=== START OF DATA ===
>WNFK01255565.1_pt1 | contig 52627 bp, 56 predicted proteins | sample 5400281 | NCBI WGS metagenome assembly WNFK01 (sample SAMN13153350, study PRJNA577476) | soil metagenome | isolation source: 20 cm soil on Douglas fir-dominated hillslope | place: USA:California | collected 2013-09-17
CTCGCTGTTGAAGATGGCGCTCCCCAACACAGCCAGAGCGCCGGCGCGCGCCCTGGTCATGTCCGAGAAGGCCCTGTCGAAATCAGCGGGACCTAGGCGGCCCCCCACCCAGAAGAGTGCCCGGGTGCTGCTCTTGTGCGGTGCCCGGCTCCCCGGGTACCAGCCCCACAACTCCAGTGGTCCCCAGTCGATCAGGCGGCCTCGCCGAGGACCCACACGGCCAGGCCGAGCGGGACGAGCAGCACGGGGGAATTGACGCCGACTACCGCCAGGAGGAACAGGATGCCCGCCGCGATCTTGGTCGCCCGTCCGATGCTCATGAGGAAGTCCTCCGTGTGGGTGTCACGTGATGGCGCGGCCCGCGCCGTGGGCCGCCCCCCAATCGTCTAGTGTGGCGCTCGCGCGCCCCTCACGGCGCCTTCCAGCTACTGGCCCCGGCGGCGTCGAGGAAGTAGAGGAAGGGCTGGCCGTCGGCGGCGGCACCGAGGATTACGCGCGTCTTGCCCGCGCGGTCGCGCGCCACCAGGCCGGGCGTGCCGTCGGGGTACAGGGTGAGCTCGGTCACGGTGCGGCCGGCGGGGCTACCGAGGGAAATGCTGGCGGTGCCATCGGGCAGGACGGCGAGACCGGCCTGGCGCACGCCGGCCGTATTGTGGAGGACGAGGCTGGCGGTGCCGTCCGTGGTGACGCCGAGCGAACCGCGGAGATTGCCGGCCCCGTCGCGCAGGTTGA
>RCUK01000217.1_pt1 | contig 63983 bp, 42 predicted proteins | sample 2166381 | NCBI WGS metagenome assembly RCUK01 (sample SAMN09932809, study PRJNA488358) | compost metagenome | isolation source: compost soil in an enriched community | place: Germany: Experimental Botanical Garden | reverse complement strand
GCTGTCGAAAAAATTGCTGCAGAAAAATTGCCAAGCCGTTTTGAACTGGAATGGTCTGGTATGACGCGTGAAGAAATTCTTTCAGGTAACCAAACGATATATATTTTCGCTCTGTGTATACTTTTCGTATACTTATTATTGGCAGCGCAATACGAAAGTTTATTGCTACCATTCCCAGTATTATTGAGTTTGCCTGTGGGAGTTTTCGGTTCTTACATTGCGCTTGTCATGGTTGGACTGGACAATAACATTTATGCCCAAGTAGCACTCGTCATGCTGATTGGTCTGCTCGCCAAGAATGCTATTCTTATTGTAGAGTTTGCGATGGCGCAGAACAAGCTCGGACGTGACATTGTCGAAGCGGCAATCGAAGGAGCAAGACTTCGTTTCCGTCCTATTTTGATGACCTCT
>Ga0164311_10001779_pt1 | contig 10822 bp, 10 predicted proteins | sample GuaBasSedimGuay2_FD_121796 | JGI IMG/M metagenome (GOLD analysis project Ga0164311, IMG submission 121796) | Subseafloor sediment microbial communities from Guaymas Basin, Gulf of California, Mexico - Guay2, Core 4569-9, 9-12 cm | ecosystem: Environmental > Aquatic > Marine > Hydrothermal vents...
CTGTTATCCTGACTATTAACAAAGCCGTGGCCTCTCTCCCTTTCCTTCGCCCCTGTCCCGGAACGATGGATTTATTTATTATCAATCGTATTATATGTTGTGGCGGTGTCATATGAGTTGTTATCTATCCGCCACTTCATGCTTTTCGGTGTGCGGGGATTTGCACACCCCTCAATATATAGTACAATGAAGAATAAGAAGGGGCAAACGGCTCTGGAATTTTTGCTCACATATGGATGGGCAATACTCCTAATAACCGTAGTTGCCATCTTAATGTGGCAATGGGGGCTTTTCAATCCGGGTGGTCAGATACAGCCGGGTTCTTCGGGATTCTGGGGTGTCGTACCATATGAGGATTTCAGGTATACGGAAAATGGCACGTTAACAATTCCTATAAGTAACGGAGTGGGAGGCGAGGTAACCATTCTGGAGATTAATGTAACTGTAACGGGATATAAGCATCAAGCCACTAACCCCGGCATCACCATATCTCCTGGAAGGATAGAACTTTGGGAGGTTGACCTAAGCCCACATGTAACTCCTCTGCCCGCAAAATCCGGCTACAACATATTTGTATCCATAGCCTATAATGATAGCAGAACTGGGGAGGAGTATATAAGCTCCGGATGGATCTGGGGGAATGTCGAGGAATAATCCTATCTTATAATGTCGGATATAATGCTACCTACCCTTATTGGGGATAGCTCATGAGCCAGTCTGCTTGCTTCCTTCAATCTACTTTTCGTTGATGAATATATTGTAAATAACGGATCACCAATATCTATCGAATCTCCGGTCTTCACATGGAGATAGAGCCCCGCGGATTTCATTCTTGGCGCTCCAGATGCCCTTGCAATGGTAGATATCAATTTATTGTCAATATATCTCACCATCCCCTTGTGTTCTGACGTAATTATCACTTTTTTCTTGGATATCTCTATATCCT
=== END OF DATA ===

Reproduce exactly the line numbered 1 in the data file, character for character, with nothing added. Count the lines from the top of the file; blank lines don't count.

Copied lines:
>WNFK01255565.1_pt1 | contig 52627 bp, 56 predicted proteins | sample 5400281 | NCBI WGS metagenome assembly WNFK01 (sample SAMN13153350, study PRJNA577476) | soil metagenome | isolation source: 20 cm soil on Douglas fir-dominated hillslope | place: USA:California | collected 2013-09-17